I was looking at websites under the keyword New York Plastic Surgery and came across your website http://www.bigmouthmedia.com. I see that you're not ranked on the first page of Google for a New York Plastic Surgery search.

I'm not sure if you're aware of why you're ranked this low but more importantly how easily correctable this is.

There's no reason you can't have a top three ranking for the keyword New York Plastic Surgery based on your site structure and content. You have a very nice site.

You need significantly more one way anchor text backlinks. If you're interested I can help you with this...

I'm talking about getting you ranked for ALL your keywords. Adding new backlinks on a steady and consistent basis from high PR quality websites is what produces the rankings you are looking for http://www.bigmouthmedia.com.

The right kind of links are very critical in getting top ranking....and I can hand deliver these quality links to you.

My partners and I own 1000's websites and offer private linking to hundreds of website owners just like yourself.

I didn't send this email out to very many people but I am currently reaching out to a list of your "keyword competitors" as well. But I do favor your website because I can see your website monetizing the targeted website traffic the keyword New York Plastic Surgery can deliver.

I have your contact information and phone number. Is it ok if I give you a call?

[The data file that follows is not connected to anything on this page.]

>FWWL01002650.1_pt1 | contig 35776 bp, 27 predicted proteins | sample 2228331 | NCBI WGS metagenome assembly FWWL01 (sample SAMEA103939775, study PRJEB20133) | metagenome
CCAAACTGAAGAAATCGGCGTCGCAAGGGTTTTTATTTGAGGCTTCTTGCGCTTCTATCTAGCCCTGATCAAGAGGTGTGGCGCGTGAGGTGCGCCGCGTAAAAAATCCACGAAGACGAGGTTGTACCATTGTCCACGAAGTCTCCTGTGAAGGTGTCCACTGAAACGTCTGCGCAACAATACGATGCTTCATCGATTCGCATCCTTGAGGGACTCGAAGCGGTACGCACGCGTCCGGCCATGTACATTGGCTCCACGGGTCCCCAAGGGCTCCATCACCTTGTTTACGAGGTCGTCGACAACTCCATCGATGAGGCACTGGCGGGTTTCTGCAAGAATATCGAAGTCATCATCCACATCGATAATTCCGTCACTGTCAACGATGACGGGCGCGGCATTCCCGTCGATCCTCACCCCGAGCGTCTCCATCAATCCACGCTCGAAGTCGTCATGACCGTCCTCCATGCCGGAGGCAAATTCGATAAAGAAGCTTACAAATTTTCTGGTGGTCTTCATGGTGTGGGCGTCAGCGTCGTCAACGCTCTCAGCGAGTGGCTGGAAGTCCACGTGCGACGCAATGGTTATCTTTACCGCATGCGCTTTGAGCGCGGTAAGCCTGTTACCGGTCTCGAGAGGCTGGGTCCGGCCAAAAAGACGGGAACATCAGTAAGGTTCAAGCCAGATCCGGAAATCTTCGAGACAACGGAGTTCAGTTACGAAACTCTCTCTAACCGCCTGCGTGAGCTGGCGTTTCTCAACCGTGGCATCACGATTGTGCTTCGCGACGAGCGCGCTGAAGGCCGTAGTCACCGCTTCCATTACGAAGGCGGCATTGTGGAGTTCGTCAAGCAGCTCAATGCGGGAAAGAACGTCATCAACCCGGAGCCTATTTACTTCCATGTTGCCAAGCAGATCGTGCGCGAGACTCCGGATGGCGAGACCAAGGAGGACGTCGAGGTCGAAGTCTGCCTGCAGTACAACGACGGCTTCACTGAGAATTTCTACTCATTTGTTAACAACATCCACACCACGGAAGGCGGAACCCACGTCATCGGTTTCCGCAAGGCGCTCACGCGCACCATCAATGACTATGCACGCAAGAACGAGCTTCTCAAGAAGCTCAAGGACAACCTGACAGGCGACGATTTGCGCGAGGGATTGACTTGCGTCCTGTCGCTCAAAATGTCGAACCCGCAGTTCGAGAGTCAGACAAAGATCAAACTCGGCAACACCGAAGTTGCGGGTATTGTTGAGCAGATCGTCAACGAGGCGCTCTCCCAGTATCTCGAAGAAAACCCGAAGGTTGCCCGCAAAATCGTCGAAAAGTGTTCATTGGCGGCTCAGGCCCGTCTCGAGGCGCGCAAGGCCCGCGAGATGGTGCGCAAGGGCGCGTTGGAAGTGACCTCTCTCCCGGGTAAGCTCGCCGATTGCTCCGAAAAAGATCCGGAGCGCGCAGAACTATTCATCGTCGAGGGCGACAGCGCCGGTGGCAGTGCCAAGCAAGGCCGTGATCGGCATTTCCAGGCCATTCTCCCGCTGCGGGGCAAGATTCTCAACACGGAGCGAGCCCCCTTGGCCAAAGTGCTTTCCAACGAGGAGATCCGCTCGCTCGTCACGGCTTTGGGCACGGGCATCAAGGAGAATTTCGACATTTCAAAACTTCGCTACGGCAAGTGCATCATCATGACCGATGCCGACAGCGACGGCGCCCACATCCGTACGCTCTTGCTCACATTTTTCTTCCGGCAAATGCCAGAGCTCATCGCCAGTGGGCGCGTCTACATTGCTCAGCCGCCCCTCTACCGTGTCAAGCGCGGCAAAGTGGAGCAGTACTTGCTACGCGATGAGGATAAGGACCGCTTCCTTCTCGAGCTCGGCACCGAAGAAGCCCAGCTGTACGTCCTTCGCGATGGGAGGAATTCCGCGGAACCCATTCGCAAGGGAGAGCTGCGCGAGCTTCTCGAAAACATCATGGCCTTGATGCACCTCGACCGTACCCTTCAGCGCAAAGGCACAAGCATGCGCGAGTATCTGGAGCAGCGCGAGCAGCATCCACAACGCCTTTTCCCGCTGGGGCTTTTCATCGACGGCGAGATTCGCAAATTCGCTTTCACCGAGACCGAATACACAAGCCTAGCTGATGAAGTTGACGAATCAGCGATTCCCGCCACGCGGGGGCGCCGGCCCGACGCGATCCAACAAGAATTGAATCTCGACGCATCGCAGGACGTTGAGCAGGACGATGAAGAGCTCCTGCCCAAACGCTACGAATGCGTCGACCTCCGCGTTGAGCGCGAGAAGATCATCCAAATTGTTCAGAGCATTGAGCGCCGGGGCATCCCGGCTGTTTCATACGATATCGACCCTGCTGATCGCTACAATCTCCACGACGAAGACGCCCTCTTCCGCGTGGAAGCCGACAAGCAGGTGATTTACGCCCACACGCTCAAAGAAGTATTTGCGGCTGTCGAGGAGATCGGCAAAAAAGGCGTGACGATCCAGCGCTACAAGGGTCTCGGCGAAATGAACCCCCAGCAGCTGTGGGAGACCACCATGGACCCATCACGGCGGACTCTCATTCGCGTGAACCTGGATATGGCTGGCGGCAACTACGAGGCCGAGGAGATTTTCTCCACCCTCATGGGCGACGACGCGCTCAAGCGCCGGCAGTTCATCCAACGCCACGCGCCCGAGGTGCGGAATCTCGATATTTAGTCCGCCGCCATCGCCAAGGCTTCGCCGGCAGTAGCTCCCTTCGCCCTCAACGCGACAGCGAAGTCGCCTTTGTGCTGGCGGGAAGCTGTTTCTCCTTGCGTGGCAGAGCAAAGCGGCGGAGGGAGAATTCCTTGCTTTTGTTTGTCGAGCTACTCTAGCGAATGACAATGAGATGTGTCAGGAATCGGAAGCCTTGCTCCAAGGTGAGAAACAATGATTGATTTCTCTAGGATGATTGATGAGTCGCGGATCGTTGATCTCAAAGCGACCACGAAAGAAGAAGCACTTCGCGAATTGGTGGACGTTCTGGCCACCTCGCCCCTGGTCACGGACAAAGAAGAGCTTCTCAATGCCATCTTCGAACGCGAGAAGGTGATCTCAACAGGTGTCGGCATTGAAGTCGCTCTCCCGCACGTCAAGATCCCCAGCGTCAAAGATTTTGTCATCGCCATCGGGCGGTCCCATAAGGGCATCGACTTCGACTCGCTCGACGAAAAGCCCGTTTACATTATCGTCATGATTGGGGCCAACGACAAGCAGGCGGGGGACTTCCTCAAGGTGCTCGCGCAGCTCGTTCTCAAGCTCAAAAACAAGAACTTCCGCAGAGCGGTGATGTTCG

I have a very simple way to prove that what I do works and it's risk free for you to try. Nothing beats seeing the results with your own eyes

Is it ok if I give you a call? I would love to pursue this further over the phone with you or should I go somewhere else?

Sincerely,


Adam Ross
(480) 588-8900 ext. 600
www.linkshog.com

P.S - If the tables were turned and somebody I didn't know came to me with a proposition, even one that was appealing, I would be hesitant because I would be wondering - what's the catch? What does this guy know that I don't.

But then I would think he does know something that I don't know. He does have thousands of high PR websites, he does have hundreds of thousands of pages indexed and ranking in Google Yahoo and MSN. Sites that can deliver the quality anchor text backlinks. I would also think that I need to get my website in the top rankings. And he is offering to turn key top rankings for me...on all my keywords including New York Plastic Surgery. Even keywords I'm not currently competing for. Keywords that produce traffic that's potentially worth tens of thousands, hundreds of thousands, millions of dollars.

I emailed you because It's a win -win for both of us. Think of it this way - Who wouldn't be interested in buying money at a discount? Because that's what I'll be able to do offer you...Money at a discount.

Is it Ok to give you a call? Or you can can call me anytime at the number above?